10 October, 2006

"Developing" VS "developed":
words are bullets

Thailand’s highly developed musical culture – most Thais participate in community music, much of which requires considerable skill. This group played at a festival in the Doi Suthep temple near Chiangmai.

Personally, I don't like the term ‘developing nation’. It’s patronizing. I can spot many ways in which Thailand, for example, is more ‘developed’ (as in ‘mature’) than Australia. The term ‘developed nation’ is a linguistic fiction pulled out of the sleeve of so-called ‘developed’ nations in order to maintain their economic 'poll position'. Why else was the term ‘First World’ coined… and who coined it? Why is the UN headquartered in New York? Anyone who believes that the rich countries are benevolently trying to assist the poorer ones to ‘catch up’ isn’t quite the full quid.

If you observe the tiny percentage of Australia’s budget earmarked for International Aid, the reality begins to come into focus. Even then, that small sum isn’t necessarily donated – often it has ‘strings attached’ arrangements so that a great percentage of it boomerangs straight back to Australia… it’s just a form of enforced investment in attractively packaged to look like Aid. The figures make rich countries appear kind and generous: after all, appearance matters more than reality in the ‘grab’ media.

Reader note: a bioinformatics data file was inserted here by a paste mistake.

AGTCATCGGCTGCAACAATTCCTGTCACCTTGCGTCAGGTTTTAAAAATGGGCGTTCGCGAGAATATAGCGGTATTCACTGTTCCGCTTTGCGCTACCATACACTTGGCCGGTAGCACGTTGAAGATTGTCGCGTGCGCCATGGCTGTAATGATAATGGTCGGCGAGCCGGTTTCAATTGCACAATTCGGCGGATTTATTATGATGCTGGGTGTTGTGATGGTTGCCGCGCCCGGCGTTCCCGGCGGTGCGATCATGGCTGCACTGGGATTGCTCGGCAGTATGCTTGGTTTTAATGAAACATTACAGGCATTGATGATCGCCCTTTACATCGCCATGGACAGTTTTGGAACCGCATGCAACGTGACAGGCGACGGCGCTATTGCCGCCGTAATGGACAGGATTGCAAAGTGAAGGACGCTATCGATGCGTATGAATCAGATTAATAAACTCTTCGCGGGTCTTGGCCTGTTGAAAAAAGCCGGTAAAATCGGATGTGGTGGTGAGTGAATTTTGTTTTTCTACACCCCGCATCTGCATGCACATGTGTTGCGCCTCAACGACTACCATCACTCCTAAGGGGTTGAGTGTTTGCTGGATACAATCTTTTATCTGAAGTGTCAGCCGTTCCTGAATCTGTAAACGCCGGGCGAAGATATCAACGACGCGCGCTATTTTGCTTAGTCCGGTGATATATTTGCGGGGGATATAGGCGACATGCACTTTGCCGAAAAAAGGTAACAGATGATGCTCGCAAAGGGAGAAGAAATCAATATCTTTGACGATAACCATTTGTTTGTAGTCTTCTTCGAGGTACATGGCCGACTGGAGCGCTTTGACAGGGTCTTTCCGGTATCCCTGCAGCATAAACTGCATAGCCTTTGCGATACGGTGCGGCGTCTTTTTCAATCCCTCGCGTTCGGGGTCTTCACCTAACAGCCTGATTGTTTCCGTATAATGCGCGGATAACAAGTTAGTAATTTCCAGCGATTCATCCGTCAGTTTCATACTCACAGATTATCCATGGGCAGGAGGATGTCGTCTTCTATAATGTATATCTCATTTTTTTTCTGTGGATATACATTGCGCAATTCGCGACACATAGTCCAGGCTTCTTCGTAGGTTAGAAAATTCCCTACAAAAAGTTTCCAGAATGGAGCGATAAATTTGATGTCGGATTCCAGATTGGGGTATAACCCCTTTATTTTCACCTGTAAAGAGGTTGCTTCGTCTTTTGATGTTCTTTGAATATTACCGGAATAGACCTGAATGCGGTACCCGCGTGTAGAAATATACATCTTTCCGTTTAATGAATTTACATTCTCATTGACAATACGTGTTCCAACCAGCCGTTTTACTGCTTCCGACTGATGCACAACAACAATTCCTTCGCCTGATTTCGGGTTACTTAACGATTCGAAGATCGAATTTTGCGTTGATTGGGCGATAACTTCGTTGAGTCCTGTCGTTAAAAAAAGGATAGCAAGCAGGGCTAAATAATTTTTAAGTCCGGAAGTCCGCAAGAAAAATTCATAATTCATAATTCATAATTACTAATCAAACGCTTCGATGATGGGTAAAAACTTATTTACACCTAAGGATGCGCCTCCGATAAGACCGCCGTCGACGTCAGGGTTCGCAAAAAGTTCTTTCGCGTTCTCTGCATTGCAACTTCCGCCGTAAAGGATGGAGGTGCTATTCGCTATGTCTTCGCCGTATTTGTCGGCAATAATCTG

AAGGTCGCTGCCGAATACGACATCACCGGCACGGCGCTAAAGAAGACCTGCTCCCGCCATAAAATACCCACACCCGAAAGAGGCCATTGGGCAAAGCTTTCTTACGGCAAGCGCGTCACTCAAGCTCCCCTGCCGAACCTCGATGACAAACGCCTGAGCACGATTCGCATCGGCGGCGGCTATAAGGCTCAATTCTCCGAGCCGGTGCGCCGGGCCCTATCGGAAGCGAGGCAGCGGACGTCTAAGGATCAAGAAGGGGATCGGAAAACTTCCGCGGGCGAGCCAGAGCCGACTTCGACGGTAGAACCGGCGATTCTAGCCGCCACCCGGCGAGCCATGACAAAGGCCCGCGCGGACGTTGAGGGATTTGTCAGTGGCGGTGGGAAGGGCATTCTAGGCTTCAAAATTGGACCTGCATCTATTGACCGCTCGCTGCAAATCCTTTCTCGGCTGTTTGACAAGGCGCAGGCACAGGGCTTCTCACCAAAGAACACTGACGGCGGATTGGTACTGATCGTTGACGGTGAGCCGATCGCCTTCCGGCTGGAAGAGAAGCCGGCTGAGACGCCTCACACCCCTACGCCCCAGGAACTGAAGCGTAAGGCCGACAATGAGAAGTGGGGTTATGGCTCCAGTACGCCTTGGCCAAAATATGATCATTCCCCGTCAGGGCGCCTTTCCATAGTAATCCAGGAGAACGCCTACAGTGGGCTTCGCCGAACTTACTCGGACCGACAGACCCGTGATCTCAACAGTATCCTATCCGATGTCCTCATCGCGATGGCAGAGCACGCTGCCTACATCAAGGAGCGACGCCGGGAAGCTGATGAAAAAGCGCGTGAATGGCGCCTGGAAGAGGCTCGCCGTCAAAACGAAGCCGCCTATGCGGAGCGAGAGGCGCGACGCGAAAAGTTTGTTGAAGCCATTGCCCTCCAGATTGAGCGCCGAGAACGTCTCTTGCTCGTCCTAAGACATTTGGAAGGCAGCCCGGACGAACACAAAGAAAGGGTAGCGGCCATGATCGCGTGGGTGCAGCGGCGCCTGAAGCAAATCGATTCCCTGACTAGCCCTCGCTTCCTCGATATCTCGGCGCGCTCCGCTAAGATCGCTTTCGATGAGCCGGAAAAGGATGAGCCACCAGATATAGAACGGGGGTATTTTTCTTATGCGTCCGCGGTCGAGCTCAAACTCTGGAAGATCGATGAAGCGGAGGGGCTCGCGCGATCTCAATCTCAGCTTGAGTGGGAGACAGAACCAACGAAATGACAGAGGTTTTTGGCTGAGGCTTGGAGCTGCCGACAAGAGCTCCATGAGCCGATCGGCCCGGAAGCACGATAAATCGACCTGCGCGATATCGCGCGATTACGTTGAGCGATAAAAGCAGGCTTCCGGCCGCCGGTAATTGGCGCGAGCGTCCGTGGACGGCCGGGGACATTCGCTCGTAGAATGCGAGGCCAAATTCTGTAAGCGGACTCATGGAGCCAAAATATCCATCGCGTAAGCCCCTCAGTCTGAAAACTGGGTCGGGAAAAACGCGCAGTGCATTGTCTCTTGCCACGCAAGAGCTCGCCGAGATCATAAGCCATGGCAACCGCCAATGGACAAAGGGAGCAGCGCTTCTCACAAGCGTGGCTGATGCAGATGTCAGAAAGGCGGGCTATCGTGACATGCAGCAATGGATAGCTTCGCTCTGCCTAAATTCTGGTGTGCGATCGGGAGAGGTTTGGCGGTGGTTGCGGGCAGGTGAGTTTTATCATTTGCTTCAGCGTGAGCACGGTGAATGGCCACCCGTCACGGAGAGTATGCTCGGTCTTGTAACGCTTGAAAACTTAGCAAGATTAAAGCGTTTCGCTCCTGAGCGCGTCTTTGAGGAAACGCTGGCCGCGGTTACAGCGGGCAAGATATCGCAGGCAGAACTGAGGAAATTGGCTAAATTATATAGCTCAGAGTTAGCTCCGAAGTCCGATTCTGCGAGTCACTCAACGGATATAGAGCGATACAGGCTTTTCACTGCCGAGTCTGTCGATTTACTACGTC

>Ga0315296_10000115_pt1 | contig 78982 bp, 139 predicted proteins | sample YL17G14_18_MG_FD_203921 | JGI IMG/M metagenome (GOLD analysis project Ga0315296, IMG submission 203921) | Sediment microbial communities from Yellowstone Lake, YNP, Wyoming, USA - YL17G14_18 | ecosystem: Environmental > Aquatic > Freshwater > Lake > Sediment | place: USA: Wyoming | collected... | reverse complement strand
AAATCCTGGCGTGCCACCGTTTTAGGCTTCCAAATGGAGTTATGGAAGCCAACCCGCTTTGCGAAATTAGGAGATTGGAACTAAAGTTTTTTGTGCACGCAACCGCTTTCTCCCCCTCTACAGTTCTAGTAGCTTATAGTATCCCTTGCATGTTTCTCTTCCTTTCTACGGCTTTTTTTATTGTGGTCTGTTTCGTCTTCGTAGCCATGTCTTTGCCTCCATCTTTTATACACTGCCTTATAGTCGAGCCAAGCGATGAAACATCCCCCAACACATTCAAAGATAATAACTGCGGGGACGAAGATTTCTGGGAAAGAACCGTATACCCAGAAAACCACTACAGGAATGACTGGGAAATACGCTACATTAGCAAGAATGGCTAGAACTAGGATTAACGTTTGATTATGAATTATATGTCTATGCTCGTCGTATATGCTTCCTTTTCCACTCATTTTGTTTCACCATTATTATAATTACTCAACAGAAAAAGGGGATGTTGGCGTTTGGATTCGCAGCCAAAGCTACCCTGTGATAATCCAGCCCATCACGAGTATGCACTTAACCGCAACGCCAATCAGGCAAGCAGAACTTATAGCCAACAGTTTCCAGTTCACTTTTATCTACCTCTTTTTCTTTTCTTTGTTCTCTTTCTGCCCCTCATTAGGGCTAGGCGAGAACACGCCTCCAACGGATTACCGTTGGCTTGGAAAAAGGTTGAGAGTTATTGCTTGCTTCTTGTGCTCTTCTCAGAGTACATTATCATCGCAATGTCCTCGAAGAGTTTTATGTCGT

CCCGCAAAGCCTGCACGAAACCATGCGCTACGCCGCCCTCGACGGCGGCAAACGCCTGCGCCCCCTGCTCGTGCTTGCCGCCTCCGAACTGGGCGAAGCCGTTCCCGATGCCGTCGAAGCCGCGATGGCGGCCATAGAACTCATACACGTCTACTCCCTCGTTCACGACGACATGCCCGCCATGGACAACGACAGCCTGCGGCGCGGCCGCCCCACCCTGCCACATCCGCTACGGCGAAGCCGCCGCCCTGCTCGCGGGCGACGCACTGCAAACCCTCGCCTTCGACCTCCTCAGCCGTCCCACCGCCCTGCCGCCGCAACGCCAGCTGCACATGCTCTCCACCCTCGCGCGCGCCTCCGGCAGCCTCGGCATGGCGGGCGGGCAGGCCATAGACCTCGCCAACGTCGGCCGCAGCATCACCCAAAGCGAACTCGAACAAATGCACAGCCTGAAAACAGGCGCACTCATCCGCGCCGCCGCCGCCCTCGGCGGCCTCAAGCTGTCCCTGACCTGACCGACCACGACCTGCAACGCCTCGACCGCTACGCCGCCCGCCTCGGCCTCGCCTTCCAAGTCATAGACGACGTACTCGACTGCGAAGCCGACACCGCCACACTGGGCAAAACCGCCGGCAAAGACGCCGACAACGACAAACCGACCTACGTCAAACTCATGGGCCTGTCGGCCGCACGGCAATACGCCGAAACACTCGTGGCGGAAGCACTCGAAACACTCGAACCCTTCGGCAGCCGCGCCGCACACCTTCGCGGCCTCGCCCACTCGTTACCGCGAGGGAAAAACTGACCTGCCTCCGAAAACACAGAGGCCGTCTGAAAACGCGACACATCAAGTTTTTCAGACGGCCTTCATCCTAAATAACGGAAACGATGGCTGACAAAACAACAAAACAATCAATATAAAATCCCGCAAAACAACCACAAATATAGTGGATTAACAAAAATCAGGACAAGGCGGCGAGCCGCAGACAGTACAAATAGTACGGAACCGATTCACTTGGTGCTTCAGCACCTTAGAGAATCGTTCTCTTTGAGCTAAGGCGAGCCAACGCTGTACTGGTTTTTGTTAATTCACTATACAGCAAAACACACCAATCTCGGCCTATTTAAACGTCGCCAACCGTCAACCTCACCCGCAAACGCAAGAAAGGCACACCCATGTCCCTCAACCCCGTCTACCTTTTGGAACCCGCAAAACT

To an un-analytical person, the trumpeted announcement of “ten million dollars of International Aid in 2006” (inevitably by a politician in a marginal seat) sounds like an unimaginably large sum of money. It would be perceived as much less impressive if it had been re-phrased as “Australians each gave only 50 cents of International Aid in 2006, half of which has ‘strings attached’.

I look at the bad behaviour of many Western countries from the USA to Australia, from Denmark to Israel, and wonder why the rest of the world would want to copy them in the first place. Beats me.

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